11

What's the best way going forward to implement Wake on LAN using C#?

The functionality is needed for machines in a LAN environment (and not over the internet). The method needs to be robust enough to take care of firewalls and other such issues. Also, for systems not supporting this functionality, or having it disabled, is there an alternative?

The primary objective - wake up machines (from shutdown/hibernate state) over the LAN - this is to be programmed using C#.

Please guide.

PS: I've come across the following:

  1. http://blog.memos.cz/index.php/team/2008/06/12/wake-on-lan-in-csharp
  2. http://community.bartdesmet.net/blogs/bart/archive/2006/04/02/3858.aspx
  3. http://www.codeproject.com/KB/IP/cswol.aspx

However, I'm new to this and hence couldn't figure if the solutions were comprehensive enough. If someone could recommend following either of the above articles, that'd help.

1
  • 2
    "The method needs to be robust enough to take care of firewalls and other such issues." What does this mean? You want to write a program in C# that can go through any firewall and manage to wake up a machine behind that firewall? That's a big ask... – Stobor May 14 '09 at 7:12
15

For the WOL problem you have to clarify three problems to get it to work:

  1. Send a WOL over the ethernet cable
  2. Configure your PC to listen for such a packet and wake up
  3. Make sure the packet will come from sender to receiver (firewall, gateways, etc.)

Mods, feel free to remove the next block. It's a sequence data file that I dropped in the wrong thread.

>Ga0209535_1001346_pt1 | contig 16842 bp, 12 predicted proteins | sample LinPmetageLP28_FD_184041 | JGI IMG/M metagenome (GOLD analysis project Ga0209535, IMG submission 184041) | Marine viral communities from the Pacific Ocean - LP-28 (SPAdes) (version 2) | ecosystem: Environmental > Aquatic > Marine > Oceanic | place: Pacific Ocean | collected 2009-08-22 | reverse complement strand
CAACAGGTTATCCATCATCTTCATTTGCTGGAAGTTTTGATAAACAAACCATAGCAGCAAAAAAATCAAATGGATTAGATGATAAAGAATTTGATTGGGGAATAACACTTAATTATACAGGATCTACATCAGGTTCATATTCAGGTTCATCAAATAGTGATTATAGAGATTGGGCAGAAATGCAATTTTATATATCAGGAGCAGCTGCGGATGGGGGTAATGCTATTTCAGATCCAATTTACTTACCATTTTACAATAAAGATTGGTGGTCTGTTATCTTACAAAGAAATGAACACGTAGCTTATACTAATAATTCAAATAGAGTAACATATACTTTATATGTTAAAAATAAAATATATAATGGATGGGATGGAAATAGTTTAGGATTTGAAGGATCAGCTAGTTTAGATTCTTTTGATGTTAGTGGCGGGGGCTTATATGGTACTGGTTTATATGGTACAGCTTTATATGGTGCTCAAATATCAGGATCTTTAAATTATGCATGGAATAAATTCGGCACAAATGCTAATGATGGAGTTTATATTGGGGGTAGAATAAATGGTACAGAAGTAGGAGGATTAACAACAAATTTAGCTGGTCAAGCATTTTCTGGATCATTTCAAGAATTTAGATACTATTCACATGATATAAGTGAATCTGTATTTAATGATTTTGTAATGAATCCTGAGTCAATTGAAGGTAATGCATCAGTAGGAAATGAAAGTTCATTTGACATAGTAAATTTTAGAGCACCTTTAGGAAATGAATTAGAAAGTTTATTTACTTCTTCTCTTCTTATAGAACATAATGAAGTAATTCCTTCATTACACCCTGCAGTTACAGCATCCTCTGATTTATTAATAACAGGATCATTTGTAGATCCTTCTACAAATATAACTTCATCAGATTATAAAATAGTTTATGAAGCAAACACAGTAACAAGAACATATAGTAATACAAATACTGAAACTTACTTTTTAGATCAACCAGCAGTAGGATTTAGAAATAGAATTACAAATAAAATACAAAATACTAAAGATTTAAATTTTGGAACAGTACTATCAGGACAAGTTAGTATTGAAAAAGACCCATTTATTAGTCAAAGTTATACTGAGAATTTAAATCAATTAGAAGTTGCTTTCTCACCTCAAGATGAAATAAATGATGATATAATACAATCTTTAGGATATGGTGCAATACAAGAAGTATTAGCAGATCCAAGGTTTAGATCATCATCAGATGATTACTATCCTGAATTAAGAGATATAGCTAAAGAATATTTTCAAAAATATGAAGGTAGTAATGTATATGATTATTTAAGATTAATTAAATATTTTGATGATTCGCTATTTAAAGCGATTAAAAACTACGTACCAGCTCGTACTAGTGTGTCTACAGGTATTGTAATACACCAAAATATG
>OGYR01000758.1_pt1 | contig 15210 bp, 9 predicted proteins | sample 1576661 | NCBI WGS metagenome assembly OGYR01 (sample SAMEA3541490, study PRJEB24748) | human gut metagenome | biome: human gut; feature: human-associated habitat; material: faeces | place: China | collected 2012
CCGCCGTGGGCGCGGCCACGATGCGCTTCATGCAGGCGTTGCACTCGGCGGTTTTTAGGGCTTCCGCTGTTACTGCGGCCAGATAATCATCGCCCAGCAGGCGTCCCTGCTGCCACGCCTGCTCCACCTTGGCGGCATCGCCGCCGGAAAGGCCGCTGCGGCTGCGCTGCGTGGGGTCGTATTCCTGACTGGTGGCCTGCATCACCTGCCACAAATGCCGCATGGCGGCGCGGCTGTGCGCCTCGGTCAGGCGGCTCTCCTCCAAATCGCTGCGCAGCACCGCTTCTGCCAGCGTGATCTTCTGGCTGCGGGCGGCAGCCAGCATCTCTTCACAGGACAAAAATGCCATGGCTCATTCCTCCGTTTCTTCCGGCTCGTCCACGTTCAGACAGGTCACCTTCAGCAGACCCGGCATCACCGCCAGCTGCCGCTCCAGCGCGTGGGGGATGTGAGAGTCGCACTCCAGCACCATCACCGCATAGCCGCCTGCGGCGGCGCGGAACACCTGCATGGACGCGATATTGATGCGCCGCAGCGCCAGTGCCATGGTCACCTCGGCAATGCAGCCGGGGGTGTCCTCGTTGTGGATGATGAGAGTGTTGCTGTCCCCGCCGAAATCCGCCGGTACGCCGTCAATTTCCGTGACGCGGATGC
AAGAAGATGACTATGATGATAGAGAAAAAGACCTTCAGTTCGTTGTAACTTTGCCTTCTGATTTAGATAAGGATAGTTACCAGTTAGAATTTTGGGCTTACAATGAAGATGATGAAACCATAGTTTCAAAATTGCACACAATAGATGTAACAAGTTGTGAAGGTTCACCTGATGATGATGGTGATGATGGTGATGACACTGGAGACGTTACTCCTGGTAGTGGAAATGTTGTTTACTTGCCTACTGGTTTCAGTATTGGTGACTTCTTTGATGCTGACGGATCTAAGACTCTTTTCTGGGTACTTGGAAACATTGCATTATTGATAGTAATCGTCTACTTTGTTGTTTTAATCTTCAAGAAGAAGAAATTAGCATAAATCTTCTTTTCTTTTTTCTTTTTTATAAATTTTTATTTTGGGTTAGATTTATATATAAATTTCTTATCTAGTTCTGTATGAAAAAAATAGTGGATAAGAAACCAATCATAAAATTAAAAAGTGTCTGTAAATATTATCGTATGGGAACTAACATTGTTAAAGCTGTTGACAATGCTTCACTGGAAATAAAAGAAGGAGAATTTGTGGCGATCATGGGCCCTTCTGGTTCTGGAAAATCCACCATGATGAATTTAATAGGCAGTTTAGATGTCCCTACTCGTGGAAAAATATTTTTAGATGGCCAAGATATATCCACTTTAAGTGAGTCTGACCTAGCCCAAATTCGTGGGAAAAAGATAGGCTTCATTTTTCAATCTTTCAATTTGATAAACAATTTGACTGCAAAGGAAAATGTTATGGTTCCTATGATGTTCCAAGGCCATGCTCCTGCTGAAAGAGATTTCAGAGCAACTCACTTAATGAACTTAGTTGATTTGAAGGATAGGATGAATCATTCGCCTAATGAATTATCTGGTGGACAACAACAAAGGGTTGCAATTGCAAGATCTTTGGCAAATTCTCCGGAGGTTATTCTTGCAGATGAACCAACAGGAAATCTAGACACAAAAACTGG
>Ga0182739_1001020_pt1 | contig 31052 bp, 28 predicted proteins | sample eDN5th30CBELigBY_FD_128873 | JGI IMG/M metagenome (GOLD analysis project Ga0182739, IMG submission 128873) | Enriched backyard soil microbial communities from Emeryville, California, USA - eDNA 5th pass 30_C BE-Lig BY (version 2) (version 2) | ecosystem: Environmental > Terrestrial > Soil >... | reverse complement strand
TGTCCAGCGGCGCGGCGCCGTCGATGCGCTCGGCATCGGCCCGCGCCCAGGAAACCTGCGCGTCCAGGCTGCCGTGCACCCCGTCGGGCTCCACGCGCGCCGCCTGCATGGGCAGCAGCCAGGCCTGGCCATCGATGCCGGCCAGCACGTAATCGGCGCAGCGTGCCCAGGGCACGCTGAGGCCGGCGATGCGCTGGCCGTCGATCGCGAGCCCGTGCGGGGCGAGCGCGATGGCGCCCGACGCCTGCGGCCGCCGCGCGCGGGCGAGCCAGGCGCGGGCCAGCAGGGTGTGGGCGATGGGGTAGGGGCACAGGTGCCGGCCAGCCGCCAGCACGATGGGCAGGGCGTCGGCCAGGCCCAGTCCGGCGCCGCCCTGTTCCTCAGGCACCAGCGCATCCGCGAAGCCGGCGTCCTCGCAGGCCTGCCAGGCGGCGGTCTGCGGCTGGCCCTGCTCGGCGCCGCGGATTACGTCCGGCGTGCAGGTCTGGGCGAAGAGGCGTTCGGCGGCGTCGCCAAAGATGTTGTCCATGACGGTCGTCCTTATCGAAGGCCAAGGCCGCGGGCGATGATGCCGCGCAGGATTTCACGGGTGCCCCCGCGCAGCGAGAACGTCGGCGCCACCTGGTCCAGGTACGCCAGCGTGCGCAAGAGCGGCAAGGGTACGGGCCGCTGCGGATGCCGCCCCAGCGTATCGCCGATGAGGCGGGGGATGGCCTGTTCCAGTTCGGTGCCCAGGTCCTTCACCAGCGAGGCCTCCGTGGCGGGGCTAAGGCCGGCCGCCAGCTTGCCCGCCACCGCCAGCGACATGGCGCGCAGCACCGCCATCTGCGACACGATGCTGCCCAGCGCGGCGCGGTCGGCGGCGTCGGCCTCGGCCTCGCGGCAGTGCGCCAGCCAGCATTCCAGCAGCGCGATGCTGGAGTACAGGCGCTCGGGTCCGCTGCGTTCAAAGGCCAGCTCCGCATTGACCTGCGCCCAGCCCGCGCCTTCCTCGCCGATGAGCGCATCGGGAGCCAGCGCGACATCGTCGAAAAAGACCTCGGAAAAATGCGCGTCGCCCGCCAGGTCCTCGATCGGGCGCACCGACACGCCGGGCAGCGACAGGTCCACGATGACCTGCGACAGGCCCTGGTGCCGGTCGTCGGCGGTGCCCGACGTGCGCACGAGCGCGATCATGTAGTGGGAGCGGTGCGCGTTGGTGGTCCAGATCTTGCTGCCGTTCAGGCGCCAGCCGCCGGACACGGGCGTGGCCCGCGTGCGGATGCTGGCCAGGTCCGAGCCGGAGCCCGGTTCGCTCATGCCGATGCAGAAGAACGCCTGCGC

As you already found on the net there are existing several solutions for the first problem programmed in C# (and after skimming your links, I would start with the first one).

The second one is something you can only achieve by configuring your network adapter. Just open the device manager and take a look into the properties of your network adapter, if such an option exists and if you can enable it. This can't be programmed, due to the fact that every network adapter has another implementation of that function and how it can be enabled.

The third problem can't also be solved by C#. It is a pure network problem, where you have to configure your router, gateways, ids-systems, etc. to allow such a packet and let it flow from sender to receiver. Due to the fact, that a WOL packet is always a broadcast packet (dest-ip 255.255.255.255) it won't leave your local network and will always be dropped from router, gateways or any other bridge between to networks (e.g. vpns, etc.).